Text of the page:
Two weeks ago, Sue Bird carved out 20 minutes in her busy schedule for an interview to speak about her fifth trip to the Summer Olympics, which began with Friday’s Opening Ceremony. We’ve chatted like this repeatedly within the past, including in 2016 before she traveled to the Rio Games, where she won a fourth Olympic trophy and met U.S. women’s soccer star Megan Rapinoe.
Five years later, they return to the Summer Games because of the couple at the Olympics. So, the thought was to talk with Bird about her fiancée Rapinoe, what motivates the Storm star, who is pursuing a record fifth straight Olympic trophy, and what makes the Tokyo Games special from the remainder . But then, midway through the interview she casually says: “This is certainly my last Olympics. That’s needless to say. I can confidently say that.” Wait … what? The words spill over so nonchalantly, and therefore the Storm star is surprised why anybody would be surprised by her admission. “I think it’s time,” Bird said. “I think there’s a spread of reasons if that creates sense. But I’m done.”
At face value, perhaps it’s not so shocking that the 40-year-old Bird, who is that the oldest player within the WNBA, plans to retire from the Olympic competition following the Tokyo Games. The bird was noncommittal about returning with the U.S. women’s national team for the 2022 FIBA Women’s Basketball World Cup in Sydney, Australia. And when the conversation shifted to her future with the Storm beyond the 2021 season, she gave a version of the patented response that she’s delivered for nearly a decade, which goes: “I’ll need to hear my body and if I’m healthy and able, then why wouldn’t I play?”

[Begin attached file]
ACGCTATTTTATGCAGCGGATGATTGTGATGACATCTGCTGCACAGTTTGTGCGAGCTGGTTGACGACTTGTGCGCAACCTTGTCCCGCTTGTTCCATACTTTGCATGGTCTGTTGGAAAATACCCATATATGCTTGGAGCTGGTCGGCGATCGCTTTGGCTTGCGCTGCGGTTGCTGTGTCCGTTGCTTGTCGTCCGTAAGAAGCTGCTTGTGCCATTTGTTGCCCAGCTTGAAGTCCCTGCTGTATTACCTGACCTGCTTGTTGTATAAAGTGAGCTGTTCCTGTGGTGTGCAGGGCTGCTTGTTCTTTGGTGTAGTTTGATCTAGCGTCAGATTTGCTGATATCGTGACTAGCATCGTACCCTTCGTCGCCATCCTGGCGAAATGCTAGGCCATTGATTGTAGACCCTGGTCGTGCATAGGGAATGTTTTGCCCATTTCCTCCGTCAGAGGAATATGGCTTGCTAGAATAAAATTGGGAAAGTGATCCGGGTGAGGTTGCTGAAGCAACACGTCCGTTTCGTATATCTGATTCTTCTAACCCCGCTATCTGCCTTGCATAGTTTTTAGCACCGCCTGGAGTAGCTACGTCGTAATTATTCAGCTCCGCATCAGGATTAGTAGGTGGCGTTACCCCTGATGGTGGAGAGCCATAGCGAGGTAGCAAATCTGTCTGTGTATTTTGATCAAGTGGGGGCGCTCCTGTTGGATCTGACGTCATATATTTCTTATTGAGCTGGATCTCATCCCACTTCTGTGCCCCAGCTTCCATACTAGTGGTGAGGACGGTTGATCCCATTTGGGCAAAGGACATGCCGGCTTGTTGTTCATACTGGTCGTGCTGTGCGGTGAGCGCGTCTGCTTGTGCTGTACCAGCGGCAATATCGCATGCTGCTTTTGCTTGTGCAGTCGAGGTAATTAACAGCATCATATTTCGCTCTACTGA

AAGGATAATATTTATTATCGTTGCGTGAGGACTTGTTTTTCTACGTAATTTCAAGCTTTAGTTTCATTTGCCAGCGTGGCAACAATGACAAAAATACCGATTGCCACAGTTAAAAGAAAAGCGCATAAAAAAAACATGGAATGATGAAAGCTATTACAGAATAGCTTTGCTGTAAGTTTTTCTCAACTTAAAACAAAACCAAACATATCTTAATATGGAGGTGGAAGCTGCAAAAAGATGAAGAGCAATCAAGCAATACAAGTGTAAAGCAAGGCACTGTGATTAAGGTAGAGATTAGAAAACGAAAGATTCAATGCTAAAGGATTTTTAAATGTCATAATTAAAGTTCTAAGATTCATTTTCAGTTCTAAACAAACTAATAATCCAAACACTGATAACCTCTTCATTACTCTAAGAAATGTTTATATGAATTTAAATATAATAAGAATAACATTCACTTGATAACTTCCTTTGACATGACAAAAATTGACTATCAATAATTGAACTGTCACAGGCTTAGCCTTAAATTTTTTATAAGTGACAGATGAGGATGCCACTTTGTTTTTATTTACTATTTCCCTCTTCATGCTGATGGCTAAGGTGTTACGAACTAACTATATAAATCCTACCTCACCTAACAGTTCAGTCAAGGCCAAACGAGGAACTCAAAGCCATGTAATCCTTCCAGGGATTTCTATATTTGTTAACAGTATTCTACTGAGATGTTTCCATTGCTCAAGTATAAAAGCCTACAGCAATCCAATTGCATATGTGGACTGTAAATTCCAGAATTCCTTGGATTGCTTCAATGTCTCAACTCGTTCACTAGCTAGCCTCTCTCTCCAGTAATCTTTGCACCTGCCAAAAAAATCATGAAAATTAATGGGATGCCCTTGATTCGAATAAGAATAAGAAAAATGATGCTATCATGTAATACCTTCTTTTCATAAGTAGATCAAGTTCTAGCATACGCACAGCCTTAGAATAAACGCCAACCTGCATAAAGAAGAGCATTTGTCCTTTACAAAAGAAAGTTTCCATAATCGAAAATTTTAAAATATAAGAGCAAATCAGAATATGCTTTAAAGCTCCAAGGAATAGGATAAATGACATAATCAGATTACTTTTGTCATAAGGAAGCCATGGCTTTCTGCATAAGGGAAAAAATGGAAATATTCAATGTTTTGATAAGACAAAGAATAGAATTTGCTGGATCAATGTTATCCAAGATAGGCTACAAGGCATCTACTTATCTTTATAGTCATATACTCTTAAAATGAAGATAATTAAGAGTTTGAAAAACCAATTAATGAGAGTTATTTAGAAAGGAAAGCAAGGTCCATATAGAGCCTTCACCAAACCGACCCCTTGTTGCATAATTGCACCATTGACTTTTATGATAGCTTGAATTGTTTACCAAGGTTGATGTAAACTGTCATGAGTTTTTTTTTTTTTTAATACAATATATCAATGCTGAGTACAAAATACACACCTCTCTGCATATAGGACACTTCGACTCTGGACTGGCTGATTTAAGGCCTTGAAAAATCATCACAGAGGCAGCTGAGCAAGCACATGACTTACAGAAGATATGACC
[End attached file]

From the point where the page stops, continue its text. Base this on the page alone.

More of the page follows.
But when it involves the Olympics, Bird repeatedly affirmed that this may be the last time she suits up within the red, white, and blue. To those within Bird’s clique, it’s not a secret. She’s shared her plans with Rapinoe, relations, and friends. However, keep together with her team-first personality, the last item Bird wants to try to do is to require any focus far away from the mission at hand, which is Team USA’s bid for a seventh straight trophy.
So Bird hasn’t spoken publicly about this being the top of her Olympic career. a couple of her U.S. women’s basketball teammates, including Storm star Jewell Loyd, said Bird has not told the team about her plans to retire from the Olympic competition. “I don’t talk tons about it because that’s not what the story must be,” Bird said. “That’s only one element thereto all. We still need to go there and look out of business. But I can’t imagine playing in another Olympics.” In some ways, it’s difficult to imagine a world where the seemingly ageless and indomitable Sue Bird, who has dunked on Father Time, isn’t playing basketball on the most important stage within the sport.
“Once you hit 40, three years are like dog years,” said Bird who would be 43 before the 2024 Paris Games. “What’s dog years? (Multiplied by) seven? I forget. So, it’s 21 years away. I just feel that I’m during a place to mention this is often my last Olympics.” For the past 20 years, Bird, who is arguably the best point guard in women’s basketball history, has been synonymous with three basketball teams. After winning NCAA titles in 2000 and 2002 at the University of Connecticut, the previous No. 1 overall WNBA draft pick collected four league championships with the Storm in 2004, 2010, 2018, and 2020. However, Bird’s tenure with USA Basketball has been the foremost dominant during a career that will send her to the Naismith Basketball Hall of Fame.